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Competition: Gasoline Distribution – Agents and Independent Resellers
Philip Bentley QC
The Spanish Association of Petrol (Gasoline) Service Stations complained to the Spanish Competition Authority that the petrol company CEPSA’s standard agency contract restricted competition by fixing the price at which service stations had to sell to third parties. The Spanish Competition Tribunal rejected the complaint on the grounds that the service stations were commission agents of CEPSA, not independent traders. Upon reference to the European Court of Justice, it was ruled that when service stations undertake non-negligible financial and commercial risks related to the sale of gasoline, the gasoline supplier cannot impose the price of sale to third parties. In the contrary case, the gasoline supplier can determine such price, but the contract could still infringe the competition rules to the extent that exclusivity and non-competition clauses had the effect of “locking up” the market. The case illustrates how competition rules must be reckoned with in all forms of distribution, whether based on agents or independent resellers.
Taxation: Sweden Referred to ECJ Over Foreign Pension Fund Taxes
The European Commission has announced that it will refer Sweden to the European Court of Justice (ECJ) over its allegedly discriminatory pension tax legislation. Under Swedish law, pension insurance premiums paid by employers into Swedish-based pension insurance funds are exempt from taxes, while pension payments are taxed. In contrast, premiums paid to foreign pension funds are taxed on the same basis as employee salaries, while pension payments are tax exempt. This scheme may make subscription to foreign pension funds unattractive because (i) the taxation takes place earlier, and (ii) employees are potentially subject to a higher overall tax rate during their working lives. The Commission contends that by discriminating against pension funds based in other EU Member States and EEA countries, Swedish law is inconsistent with the principles of free movement of persons and capital, and the freedom to provide services. If the ECJ agrees, Sweden could be forced to change its laws or face fines.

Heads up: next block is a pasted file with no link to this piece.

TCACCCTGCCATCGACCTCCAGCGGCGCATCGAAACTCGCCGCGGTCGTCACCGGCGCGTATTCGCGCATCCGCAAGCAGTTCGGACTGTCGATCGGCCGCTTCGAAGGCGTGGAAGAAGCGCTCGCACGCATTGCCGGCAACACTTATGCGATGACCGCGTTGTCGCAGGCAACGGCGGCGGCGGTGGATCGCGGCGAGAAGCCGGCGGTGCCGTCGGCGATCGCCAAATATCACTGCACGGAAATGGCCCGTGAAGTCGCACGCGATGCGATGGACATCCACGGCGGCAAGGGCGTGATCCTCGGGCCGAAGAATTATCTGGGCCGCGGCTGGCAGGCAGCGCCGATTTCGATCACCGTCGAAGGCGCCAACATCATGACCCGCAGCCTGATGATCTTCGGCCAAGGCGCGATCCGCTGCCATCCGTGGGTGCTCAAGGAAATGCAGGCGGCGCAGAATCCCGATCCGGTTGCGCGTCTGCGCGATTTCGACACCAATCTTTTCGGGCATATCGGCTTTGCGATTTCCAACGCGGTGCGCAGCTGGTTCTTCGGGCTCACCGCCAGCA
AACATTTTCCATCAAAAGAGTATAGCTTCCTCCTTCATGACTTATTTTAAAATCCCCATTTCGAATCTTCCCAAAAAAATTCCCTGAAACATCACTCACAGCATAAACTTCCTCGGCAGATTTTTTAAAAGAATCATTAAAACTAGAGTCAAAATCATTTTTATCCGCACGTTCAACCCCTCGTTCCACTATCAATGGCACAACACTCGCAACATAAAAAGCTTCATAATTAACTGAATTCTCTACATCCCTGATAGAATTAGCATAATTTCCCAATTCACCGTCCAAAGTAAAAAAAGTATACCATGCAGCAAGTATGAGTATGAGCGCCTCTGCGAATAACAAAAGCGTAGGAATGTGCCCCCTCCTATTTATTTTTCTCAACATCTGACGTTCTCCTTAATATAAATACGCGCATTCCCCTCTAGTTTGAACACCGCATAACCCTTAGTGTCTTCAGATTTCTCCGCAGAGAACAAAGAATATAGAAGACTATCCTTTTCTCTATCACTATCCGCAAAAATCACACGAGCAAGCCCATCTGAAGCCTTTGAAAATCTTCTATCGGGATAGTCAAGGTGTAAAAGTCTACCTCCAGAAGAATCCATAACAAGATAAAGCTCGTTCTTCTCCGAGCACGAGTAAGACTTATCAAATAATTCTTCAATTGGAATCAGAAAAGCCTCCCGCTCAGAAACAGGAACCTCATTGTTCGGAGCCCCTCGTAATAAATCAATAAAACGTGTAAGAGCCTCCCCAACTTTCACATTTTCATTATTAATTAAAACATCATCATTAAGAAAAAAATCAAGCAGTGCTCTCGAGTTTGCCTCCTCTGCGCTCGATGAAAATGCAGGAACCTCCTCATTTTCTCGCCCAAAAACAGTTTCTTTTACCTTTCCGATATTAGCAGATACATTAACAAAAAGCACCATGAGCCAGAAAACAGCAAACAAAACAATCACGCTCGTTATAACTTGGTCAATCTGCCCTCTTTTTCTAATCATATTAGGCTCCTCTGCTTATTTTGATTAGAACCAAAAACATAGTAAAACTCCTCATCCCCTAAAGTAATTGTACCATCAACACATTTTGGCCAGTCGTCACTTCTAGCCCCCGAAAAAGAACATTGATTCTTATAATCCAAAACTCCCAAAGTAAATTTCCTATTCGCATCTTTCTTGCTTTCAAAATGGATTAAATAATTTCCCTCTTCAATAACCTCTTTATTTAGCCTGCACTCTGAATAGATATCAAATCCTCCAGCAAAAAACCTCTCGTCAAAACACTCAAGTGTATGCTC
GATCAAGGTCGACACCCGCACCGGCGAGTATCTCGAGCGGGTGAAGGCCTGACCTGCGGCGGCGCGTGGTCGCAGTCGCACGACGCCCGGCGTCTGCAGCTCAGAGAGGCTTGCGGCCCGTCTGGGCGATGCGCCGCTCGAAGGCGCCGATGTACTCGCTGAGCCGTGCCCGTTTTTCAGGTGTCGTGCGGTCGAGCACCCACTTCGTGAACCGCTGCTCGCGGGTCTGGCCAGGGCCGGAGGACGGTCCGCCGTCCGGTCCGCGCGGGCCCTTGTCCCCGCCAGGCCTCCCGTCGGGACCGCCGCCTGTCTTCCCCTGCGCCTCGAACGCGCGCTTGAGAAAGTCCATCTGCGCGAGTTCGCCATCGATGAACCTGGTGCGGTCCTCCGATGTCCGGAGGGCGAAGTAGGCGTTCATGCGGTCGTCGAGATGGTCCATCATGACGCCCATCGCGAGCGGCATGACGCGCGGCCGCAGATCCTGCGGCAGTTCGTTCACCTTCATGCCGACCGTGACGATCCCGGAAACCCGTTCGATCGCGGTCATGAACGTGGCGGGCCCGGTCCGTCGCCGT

The European Commission has sent a reasoned opinion to Luxembourg requesting it to comply with a European Court of Justice (ECJ) ruling of 12 June 2003 regarding access to its telecommunication markets. The ECJ ruling confirmed that Luxembourg had failed to fully transpose into national law Directive 90/388/CEE on competition in the markets for telecommunication services. In particular, the Commission found that procedures for obtaining rights of way to roll out telecommunication networks alongside roads and railway lines in Luxembourg lacked transparency. The Commission considers that despite recent improvements to its legislation, Luxembourg has still not complied with the judgment. The Commission has therefore sent a request explaining further steps which need to be taken by Luxembourg in order to comply. Unless Luxembourg’s legislation is brought into compliance within two months of receipt of the reasoned opinion, the Commission may refer the case to the ECJ for a second time and request that a fine be imposed.
Mergers: Commission Opens In-Depth Investigation into Proposed Takeover of SIG by CVC and Ferd
The European Commission has opened an in-depth investigation into the planned acquisition of joint control by Ferd (owner of Elopak of Norway) and CVC (Luxembourg) over SIG of Switzerland. Both Elopak and SIG are suppliers of carton filling machines and carton material for packaging non-carbonated liquid food products. The carton packaging market in the EEA is highly concentrated with one large supplier (Tetra Pak) and two smaller ones (SIG and Elopak) accounting for virtually 100 per cent of sales. The proposed transaction would combine the second and third largest suppliers, while Tetra Pak would remain the largest competitor. The in-depth investigation will enable the Commission to assess whether the reduction in the number of competitors in such a highly concentrated market would result in anti-competitive effects that harm consumers. A decision is expected to be adopted by 15 May 2007.